The vast majority of evangelical Protestants remain in such churches, once they become Christians. Also, quite a number of Roman Catholics and Eastern Orthodox convert and join evangelical Protestant churches, particularly if their faith was rather nominal to begin with.
But interestingly, some evangelical Protestants move in the opposite direction, and either join the Roman Catholic Church, or they join an Eastern Orthodox church. So, why do some evangelicals bail out on Protestantism, to become members of these other churches? When it comes to Roman Catholicism, is it not true that Protestants fought long and hard to try to reform Catholicism, only to find themselves outside of the church of Rome? When it comes to Eastern Orthodoxy…. well,… what is Eastern Orthodoxy, anyway?
Well, there are multiple reasons why some evangelical Protestants either “cross the Tiber” (a metaphorical way of saying that they become Roman Catholic…. the Tiber River cuts through the heart of the city of Rome), or “cross the Bosphorus” (a metaphorical way of saying that they become Eastern Orthodox…. the Bosphorus is a body of water that goes through Istanbul, Turkey, the traditional heart of the Eastern Orthodox world). One reason is that in both Roman Catholicism and Eastern Orthodoxy, the celebration of the Lord’s Supper is central to their corporate worship. Whereas, in much of Protestantism, the celebration of the Lord’s Supper often takes a back seat, when compared to the teaching of the Scriptures.
But perhaps one of the main reasons for leaving evangelical Protestantism is a disillusionment with how Protestants often handle the doctrine of sola scriptura, from the Latin, or “Scripture alone.”
The idea of sola scriptura assumes that Scripture, by itself, can be interpreted, without an authoritative magisterium, or teaching authority, like the Pope (Roman Catholic) or college of bishops (Eastern Orthodoxy). But when Protestants rely on the private interpretation of Scripture, confusion has often ensued. Protestant Christians, in the United States, have been often known to “vote with their feet,” once they run into perceived problems with a teaching pastor, who says something that does not line up with how they read the Bible.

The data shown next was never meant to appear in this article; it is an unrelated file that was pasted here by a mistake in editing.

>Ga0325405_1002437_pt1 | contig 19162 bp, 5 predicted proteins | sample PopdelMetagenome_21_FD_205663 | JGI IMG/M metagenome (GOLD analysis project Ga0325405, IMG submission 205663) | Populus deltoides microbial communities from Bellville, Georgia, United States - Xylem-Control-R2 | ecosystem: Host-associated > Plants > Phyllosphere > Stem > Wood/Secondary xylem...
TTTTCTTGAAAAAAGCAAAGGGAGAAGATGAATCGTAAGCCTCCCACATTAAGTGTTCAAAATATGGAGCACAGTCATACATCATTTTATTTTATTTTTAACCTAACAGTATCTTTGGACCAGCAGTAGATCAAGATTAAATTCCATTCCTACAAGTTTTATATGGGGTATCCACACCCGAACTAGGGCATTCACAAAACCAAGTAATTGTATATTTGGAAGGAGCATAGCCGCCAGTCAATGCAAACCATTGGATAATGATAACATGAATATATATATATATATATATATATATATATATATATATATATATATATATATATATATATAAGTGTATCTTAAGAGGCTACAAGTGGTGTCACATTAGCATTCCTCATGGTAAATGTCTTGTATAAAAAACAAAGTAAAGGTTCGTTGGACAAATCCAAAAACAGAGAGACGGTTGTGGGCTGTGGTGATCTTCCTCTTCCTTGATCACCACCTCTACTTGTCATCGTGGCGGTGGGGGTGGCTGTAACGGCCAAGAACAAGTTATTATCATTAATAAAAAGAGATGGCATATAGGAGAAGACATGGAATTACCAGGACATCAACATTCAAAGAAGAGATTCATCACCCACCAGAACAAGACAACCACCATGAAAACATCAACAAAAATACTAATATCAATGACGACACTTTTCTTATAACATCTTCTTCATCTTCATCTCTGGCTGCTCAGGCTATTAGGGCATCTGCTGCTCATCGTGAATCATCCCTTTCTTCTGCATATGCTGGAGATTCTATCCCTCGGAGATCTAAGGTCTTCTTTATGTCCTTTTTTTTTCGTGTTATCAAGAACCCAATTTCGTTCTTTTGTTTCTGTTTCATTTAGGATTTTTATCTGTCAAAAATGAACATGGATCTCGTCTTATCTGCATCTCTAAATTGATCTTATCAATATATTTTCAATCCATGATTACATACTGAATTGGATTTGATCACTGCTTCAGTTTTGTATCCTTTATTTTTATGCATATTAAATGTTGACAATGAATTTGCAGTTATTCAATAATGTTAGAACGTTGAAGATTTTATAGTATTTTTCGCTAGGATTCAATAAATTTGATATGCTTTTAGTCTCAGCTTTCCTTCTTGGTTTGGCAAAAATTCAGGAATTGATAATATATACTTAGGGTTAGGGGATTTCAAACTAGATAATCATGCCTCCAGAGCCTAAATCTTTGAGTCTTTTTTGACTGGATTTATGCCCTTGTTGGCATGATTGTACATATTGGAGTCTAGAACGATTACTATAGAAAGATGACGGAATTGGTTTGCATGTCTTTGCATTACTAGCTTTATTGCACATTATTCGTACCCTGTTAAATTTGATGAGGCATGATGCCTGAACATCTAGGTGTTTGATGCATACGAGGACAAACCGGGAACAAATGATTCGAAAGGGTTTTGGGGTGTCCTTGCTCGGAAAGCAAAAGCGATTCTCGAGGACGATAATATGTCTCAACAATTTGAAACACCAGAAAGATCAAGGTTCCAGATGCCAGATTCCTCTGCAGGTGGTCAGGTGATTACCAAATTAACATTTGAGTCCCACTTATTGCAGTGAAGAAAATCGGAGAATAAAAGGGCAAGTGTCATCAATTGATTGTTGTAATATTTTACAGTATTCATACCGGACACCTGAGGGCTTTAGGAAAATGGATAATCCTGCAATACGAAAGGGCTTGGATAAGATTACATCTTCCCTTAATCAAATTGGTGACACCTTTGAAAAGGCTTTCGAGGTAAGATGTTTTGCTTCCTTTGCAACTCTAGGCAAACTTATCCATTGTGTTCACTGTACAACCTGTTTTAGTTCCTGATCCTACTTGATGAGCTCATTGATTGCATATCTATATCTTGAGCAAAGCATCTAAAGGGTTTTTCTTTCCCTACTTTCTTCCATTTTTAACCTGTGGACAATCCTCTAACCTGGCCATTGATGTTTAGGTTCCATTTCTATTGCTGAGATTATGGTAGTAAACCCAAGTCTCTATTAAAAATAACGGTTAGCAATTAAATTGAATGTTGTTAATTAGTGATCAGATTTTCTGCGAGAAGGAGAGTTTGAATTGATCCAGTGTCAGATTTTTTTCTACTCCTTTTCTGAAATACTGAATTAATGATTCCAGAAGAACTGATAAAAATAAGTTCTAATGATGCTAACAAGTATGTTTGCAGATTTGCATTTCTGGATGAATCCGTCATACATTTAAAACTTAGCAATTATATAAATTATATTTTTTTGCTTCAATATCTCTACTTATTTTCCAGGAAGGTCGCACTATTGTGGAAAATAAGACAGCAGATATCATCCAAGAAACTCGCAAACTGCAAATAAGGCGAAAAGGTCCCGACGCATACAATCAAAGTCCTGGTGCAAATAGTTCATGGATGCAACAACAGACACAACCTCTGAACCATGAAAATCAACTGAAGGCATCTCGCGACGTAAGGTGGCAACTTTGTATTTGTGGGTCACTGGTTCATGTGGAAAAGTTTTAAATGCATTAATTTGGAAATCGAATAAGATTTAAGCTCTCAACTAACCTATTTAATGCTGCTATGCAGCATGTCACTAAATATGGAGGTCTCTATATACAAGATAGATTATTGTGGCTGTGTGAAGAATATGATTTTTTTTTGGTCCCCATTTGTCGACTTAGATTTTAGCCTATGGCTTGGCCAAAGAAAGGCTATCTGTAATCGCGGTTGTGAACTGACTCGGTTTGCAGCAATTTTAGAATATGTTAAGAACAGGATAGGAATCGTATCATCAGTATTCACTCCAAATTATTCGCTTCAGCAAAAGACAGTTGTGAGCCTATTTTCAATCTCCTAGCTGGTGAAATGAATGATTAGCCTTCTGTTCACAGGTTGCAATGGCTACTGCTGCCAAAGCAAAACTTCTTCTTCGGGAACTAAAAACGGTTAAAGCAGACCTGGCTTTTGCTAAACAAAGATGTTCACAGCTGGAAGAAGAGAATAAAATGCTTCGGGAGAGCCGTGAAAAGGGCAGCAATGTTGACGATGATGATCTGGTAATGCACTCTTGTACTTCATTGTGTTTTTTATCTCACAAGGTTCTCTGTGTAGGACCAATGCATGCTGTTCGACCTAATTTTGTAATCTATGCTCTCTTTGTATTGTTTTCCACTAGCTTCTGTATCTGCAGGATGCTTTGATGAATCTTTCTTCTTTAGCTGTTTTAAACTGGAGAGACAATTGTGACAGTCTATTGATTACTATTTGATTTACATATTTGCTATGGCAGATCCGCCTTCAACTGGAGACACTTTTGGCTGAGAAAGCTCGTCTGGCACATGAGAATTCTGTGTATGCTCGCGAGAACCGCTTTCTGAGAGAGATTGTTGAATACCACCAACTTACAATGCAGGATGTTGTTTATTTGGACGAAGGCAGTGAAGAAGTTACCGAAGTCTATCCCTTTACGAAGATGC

You do not have that problem in either Roman Catholicism or Eastern Orthodoxy.
The “vote with your feet” syndrome, that commonly divides Protestant churches, can become quite weary for some Christians. When Protestants are unable to work through their differences, it can get rather tiresome.
So, on the other hand, it is pretty much a “package deal,” if and when you decide to join either the Roman Catholic or Eastern Orthodox communions. Both Roman Catholicism and Eastern Orthodoxy have their own authoritative magisteriums. Such conflicting understandings of teaching authority has created another whole set of problems, which would take a comprehensive look at church history, to fully digest.
Those “package deals” presented by both older communions have presented obstacles for those Protestants who have considered making the journey across the Tiber or the Bosphorus, but who end up not crossing one of those rivers (I would include myself in this latter category). For example, both Roman Catholicism and Eastern Orthodoxy hold to what is called the doctrine of the perpetual virginity of Mary. That is a big stumbling block that keeps many evangelical Protestants from seriously considering crossing “the” river.
If you want to learn more about why some Protestants look to Rome or Eastern Orthodoxy, these two short videos, respectively, help to explain why:
May 19th, 2020 at 5:35 am
Luther, Calvin, Zwingli, and Wesley all defended the ever-virginity of Mary, so it is only in the last century or so that modern Protestants have taught otherwise, placing themselves out of the mainstream of history. It’s not a quirky or fringe doctrine historically-speaking.
May 19th, 2020 at 9:33 am
Considering the fact that most Protestants are not well-acquainted with church history, this is not surprising 🙂
I just ran across these “Be the Bee” videos a few months ago. I think they are very well done.
Hope you are doing well, Mary!!
By the way, I do not know if you have seen this, but Frederica Mathewes-Greene has become quite a star on YouTube recently. What makes this all the more ironic is that while a lot of my evangelical egalitarian friends are chagrined about the EO position on women’s ordination, it is striking that she has in many ways become the public face for Eastern Orthodoxy, for a number of evangelicals. Huh… imagine that 🙂
July 15th, 2020 at 4:37 pm
Here is a Roman Catholic defense of the perpetual virginity of Mary:
Here is an Eastern Orthodox defense of the perpetual virginity of Mary…. (explained on the side of a highway??):
And here is an excellent podcast debate on this topic, between a Protestant and Eastern Orthodox Christian:
May 20th, 2020 at 3:10 pm
Just saw this announced. Bishop Barron (Roman Catholic) is upping the ante on what a good study Bible should look like: